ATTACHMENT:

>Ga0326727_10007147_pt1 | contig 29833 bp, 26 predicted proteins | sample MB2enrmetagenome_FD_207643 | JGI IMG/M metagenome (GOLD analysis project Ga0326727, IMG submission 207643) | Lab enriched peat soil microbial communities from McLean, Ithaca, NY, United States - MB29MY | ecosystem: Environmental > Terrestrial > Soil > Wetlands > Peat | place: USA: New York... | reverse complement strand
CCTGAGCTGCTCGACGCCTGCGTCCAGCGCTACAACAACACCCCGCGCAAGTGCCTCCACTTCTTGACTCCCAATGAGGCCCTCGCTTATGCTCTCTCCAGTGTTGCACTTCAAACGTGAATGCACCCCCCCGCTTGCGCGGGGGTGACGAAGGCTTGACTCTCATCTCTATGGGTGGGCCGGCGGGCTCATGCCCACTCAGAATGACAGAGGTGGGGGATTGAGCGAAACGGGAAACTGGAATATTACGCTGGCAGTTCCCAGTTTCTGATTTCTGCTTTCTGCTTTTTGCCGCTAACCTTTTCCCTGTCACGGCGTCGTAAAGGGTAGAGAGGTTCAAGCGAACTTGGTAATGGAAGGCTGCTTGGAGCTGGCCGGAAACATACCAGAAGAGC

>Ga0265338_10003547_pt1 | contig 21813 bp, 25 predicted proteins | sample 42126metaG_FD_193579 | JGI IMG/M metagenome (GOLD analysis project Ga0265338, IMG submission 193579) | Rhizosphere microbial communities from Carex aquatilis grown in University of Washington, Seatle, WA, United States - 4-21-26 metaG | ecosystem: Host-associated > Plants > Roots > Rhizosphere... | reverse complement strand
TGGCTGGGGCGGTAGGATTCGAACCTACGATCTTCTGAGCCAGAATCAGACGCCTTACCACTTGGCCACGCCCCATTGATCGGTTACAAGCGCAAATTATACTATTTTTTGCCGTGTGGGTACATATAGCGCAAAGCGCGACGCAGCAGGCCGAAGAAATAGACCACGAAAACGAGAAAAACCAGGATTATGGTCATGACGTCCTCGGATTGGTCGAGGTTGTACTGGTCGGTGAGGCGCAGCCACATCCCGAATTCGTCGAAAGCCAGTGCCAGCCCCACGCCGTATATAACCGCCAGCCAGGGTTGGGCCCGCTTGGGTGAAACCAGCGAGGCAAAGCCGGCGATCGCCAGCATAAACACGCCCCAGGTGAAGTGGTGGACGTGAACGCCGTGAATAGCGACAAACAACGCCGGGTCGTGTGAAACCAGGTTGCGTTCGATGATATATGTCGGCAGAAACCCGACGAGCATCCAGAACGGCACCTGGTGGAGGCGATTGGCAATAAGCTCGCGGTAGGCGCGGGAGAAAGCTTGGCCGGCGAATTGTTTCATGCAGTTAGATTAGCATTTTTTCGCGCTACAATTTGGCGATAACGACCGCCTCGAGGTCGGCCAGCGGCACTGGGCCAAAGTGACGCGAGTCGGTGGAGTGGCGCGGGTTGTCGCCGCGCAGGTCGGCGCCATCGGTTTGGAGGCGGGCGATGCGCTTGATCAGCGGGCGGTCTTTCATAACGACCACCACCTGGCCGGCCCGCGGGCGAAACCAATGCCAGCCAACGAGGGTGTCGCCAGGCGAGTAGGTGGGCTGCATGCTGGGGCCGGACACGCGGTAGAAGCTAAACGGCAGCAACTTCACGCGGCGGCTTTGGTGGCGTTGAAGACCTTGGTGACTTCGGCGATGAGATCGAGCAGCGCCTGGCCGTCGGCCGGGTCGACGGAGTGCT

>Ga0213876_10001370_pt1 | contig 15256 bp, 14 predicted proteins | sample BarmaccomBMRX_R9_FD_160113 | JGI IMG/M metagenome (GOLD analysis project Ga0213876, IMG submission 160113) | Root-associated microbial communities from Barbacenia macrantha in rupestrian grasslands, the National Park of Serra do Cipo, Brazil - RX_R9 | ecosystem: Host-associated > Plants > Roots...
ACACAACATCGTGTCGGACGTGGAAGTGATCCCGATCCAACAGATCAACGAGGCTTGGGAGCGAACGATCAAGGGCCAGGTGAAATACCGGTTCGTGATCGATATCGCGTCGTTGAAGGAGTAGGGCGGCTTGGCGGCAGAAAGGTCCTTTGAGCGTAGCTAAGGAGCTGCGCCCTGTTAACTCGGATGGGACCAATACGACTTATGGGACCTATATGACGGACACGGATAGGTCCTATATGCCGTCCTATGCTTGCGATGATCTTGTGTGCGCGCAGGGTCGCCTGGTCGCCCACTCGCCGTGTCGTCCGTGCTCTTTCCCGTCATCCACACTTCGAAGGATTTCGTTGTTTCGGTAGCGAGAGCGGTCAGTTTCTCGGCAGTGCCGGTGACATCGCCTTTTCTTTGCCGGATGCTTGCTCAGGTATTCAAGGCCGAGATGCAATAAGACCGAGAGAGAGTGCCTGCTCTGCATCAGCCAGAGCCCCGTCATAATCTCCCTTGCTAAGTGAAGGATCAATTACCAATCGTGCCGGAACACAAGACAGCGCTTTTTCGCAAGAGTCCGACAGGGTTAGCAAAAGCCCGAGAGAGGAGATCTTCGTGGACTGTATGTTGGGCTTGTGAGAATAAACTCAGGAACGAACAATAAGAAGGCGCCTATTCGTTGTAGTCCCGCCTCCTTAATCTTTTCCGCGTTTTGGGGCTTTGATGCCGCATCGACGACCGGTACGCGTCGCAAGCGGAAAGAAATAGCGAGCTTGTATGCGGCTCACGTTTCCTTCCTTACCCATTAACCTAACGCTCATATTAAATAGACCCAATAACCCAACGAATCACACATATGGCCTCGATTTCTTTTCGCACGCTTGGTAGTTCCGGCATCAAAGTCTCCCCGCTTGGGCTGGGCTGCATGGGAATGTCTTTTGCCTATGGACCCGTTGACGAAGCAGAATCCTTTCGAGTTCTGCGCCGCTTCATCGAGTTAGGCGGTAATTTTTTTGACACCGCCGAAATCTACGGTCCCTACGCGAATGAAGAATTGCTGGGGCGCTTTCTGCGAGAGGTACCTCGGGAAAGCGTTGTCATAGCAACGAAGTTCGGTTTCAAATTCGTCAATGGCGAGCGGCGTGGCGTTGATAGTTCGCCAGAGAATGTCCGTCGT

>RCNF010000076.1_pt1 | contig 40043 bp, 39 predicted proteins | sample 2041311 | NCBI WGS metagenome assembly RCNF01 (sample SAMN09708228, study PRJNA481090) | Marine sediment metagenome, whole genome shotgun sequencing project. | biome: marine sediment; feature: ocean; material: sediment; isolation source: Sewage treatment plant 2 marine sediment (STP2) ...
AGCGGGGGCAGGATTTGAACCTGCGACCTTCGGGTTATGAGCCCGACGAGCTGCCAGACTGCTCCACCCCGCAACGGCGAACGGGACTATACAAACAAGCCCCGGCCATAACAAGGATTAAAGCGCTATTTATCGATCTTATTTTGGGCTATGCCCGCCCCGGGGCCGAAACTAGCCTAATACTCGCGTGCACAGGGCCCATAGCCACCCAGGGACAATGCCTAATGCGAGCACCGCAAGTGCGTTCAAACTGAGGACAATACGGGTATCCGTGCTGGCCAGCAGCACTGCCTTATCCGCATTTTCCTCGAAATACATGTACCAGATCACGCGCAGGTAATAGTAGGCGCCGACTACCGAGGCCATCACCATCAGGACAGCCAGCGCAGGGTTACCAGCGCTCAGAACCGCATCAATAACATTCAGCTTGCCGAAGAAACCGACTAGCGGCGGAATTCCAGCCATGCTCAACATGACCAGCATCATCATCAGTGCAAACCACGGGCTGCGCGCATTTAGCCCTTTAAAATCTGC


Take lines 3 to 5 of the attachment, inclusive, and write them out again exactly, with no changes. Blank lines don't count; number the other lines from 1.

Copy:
>Ga0265338_10003547_pt1 | contig 21813 bp, 25 predicted proteins | sample 42126metaG_FD_193579 | JGI IMG/M metagenome (GOLD analysis project Ga0265338, IMG submission 193579) | Rhizosphere microbial communities from Carex aquatilis grown in University of Washington, Seatle, WA, United States - 4-21-26 metaG | ecosystem: Host-associated > Plants > Roots > Rhizosphere... | reverse complement strand
TGGCTGGGGCGGTAGGATTCGAACCTACGATCTTCTGAGCCAGAATCAGACGCCTTACCACTTGGCCACGCCCCATTGATCGGTTACAAGCGCAAATTATACTATTTTTTGCCGTGTGGGTACATATAGCGCAAAGCGCGACGCAGCAGGCCGAAGAAATAGACCACGAAAACGAGAAAAACCAGGATTATGGTCATGACGTCCTCGGATTGGTCGAGGTTGTACTGGTCGGTGAGGCGCAGCCACATCCCGAATTCGTCGAAAGCCAGTGCCAGCCCCACGCCGTATATAACCGCCAGCCAGGGTTGGGCCCGCTTGGGTGAAACCAGCGAGGCAAAGCCGGCGATCGCCAGCATAAACACGCCCCAGGTGAAGTGGTGGACGTGAACGCCGTGAATAGCGACAAACAACGCCGGGTCGTGTGAAACCAGGTTGCGTTCGATGATATATGTCGGCAGAAACCCGACGAGCATCCAGAACGGCACCTGGTGGAGGCGATTGGCAATAAGCTCGCGGTAGGCGCGGGAGAAAGCTTGGCCGGCGAATTGTTTCATGCAGTTAGATTAGCATTTTTTCGCGCTACAATTTGGCGATAACGACCGCCTCGAGGTCGGCCAGCGGCACTGGGCCAAAGTGACGCGAGTCGGTGGAGTGGCGCGGGTTGTCGCCGCGCAGGTCGGCGCCATCGGTTTGGAGGCGGGCGATGCGCTTGATCAGCGGGCGGTCTTTCATAACGACCACCACCTGGCCGGCCCGCGGGCGAAACCAATGCCAGCCAACGAGGGTGTCGCCAGGCGAGTAGGTGGGCTGCATGCTGGGGCCGGACACGCGGTAGAAGCTAAACGGCAGCAACTTCACGCGGCGGCTTTGGTGGCGTTGAAGACCTTGGTGACTTCGGCGATGAGATCGAGCAGCGCCTGGCCGTCGGCCGGGTCGACGGAGTGCT

>Ga0213876_10001370_pt1 | contig 15256 bp, 14 predicted proteins | sample BarmaccomBMRX_R9_FD_160113 | JGI IMG/M metagenome (GOLD analysis project Ga0213876, IMG submission 160113) | Root-associated microbial communities from Barbacenia macrantha in rupestrian grasslands, the National Park of Serra do Cipo, Brazil - RX_R9 | ecosystem: Host-associated > Plants > Roots...